Rumors are no way to lesson regulatory lessons…


It would be preferable to conclude on a positive note, but there really isn’t one.  Perhaps two negatives ones will do equally well.  The first note is that the details of the May events will not likely be assembled and made available to the public for analysis, scrutiny and fuel for good public policy deliberation.  The second note is that both the public regulatory authorities in the U.S. (although the situation is different in Europe) and the powerful financial interests are dead set against taking regulatory measures to address these concerns.  They cry out about the crushing cost of regulation, but they ignore the benefits or a more orderly market and they discount the costs of regulations emerging out of a realized as opposed to a near systemic meltdown.




A better formatted and more easily printed version is available out our website: http://www.financialpolicy.org/dscbriefs.htm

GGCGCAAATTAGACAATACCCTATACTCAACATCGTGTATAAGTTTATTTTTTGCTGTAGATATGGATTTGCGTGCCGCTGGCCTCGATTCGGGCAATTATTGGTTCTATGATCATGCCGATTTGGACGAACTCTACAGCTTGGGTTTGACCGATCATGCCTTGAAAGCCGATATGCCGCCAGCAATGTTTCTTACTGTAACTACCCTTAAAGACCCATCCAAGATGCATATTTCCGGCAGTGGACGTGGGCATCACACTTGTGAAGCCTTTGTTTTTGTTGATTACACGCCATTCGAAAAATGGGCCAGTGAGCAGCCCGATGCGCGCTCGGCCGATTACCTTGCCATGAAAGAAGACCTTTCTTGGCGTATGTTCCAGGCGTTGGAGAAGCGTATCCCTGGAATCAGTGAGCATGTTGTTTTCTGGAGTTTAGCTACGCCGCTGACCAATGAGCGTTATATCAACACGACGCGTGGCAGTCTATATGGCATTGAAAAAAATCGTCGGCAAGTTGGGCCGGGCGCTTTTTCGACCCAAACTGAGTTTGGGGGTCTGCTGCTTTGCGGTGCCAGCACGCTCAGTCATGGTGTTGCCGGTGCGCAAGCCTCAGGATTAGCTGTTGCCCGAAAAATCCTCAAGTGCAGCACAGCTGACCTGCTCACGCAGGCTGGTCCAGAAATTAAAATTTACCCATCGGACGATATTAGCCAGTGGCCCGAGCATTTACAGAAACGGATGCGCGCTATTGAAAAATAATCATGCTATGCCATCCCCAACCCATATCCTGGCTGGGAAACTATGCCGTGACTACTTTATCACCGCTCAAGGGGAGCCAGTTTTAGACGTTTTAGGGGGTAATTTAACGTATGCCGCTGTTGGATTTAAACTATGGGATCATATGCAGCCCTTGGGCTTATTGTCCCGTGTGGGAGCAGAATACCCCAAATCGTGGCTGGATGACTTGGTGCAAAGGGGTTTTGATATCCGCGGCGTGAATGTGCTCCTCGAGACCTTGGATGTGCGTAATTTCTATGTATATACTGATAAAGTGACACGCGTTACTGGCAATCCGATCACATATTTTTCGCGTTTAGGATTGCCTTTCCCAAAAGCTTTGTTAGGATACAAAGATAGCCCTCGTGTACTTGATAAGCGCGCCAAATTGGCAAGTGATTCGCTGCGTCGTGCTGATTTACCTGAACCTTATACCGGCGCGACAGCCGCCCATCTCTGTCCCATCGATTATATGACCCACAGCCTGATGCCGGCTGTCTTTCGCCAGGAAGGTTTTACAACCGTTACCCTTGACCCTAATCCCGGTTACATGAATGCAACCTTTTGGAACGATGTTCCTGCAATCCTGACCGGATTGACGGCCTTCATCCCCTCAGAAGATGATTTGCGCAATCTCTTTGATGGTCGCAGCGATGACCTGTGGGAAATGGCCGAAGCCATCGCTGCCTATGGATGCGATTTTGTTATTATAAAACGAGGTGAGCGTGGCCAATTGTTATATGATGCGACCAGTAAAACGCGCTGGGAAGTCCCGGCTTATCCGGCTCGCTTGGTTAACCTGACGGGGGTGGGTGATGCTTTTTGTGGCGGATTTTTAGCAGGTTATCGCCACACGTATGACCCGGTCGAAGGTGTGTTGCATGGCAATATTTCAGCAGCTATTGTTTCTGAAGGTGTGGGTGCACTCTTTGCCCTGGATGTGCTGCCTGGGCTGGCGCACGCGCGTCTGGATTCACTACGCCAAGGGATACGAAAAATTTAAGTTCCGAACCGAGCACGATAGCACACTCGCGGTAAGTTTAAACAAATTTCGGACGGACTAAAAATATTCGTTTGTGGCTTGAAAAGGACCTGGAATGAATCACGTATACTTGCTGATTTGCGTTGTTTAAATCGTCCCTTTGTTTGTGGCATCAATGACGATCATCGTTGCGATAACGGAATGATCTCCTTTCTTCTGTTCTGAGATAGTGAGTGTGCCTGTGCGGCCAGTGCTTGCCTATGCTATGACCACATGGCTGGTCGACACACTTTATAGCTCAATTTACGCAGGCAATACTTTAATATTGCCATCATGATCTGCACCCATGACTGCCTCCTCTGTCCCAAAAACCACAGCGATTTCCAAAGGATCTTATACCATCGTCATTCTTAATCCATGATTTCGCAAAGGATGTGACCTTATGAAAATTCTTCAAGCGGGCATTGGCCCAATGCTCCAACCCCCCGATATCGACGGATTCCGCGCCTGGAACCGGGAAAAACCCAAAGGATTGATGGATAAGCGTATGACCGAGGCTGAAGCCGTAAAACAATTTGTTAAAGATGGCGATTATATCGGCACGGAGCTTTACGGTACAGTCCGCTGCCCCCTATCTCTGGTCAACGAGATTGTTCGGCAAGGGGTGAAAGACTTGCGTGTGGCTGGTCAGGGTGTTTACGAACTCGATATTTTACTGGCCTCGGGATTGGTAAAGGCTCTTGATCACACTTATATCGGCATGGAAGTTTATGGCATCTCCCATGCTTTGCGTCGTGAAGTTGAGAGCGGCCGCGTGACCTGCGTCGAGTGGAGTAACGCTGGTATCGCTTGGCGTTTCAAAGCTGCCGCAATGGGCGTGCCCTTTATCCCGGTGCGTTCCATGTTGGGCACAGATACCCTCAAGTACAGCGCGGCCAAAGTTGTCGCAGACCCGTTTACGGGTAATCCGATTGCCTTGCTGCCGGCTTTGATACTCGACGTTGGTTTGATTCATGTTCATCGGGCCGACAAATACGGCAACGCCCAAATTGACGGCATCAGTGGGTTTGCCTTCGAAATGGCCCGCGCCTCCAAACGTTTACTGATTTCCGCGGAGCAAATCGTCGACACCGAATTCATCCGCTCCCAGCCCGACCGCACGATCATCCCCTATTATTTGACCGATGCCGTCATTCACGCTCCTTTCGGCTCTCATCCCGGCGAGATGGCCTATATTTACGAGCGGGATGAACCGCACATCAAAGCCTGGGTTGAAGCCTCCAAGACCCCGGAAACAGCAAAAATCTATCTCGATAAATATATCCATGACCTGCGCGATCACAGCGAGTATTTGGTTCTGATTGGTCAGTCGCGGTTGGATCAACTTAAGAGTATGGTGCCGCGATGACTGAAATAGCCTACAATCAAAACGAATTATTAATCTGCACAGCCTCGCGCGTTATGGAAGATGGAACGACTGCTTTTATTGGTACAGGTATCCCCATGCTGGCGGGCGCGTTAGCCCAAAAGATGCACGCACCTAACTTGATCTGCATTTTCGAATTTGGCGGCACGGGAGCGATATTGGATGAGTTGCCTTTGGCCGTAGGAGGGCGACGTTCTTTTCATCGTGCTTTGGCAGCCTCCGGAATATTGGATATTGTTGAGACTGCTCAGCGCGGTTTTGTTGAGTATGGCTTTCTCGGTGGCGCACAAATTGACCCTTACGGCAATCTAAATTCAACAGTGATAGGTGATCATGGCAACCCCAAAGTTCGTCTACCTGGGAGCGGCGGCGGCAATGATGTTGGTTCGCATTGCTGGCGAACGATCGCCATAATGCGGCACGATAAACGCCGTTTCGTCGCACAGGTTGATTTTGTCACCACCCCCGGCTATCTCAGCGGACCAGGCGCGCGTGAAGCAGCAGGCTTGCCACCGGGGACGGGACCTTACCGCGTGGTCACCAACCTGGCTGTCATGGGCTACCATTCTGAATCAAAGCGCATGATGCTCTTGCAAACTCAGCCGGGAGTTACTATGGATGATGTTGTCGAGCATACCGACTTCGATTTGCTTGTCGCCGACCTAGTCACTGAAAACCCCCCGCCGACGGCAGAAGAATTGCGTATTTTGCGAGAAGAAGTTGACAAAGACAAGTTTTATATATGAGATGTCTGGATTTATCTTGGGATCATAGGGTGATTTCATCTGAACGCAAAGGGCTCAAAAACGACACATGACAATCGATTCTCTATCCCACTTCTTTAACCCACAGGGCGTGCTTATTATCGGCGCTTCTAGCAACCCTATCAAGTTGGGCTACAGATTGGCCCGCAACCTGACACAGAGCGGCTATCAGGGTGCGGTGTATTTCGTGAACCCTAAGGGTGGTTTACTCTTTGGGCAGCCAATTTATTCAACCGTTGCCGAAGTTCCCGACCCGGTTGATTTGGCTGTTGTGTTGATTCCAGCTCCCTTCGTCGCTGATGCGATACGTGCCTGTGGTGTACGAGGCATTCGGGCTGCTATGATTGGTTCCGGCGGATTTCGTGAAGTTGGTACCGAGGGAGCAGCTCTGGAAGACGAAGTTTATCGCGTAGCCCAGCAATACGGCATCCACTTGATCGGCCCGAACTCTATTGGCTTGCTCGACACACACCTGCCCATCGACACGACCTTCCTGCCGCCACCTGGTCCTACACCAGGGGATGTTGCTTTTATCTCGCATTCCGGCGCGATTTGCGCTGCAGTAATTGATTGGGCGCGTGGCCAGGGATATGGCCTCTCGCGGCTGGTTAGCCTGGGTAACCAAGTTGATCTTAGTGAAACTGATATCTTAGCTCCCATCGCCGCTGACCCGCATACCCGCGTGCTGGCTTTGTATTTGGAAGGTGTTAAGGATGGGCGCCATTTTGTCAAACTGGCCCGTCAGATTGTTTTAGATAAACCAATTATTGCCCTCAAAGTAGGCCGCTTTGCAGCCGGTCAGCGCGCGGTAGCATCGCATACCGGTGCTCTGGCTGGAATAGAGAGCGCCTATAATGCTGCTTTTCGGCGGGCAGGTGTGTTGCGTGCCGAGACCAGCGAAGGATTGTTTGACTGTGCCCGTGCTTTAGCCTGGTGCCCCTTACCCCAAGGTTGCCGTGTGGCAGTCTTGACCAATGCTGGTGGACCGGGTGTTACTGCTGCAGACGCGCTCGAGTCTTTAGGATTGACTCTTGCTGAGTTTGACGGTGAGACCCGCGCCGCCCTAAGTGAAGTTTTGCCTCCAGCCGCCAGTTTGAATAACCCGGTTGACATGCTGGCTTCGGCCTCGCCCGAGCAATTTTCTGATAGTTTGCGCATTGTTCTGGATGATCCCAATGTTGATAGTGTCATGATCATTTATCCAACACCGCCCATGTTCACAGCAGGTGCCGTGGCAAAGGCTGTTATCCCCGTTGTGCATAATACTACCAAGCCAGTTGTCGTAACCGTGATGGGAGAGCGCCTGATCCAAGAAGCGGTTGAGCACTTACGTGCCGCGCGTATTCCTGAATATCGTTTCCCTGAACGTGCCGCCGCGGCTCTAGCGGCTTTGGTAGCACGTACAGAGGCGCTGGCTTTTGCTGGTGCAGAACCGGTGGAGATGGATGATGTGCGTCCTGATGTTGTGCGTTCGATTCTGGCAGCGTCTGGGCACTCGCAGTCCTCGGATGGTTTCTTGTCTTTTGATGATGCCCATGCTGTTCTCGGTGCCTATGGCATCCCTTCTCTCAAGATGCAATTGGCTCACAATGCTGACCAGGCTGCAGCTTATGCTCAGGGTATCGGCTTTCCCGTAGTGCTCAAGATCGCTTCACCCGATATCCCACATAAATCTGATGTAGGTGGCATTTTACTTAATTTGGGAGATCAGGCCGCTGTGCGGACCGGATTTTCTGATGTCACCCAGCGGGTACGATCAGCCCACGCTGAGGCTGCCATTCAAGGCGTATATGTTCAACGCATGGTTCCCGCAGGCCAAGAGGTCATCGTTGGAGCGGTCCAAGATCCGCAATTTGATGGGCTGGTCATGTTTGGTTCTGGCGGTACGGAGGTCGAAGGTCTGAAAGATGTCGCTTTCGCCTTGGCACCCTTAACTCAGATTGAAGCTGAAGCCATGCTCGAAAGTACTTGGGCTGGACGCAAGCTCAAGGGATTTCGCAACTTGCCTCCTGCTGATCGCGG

[1]     Financial Times and National Post, May 11, 2005

[2]     Antulio N. Bomfim. 2001. “Understanding Credit Derivatives and their Potential to Synthesize Riskless Assets.” Federal Reserve Board, July 11, 2001.

[3]    Dow Jones Newswire, May 5, 2005, quoting Michael Fuhrman, product manager at GFI in New York, an inter-dealer brokerage in credit derivatives.

[4]     Gillian Trent, India Business Standard, July 6, 2005

[5]    State Street Bank working paper, 2001.

[6]     Quotes in Financial Times, May 12, 2005.

[7]     London Times, May 14, 2005.

[8]     Financial Times, May 6, 2005, “Fund lets retail investors bet on CDS A new credit derivatives fund will open up to small investors previously unavailable sources of risk and reward, writes Ivar Simensen.”

[9]    HedgeWorld.

[10]     Quotes in FT, May 14 ,2005.

[11]     Financial Post, May 13, 2005.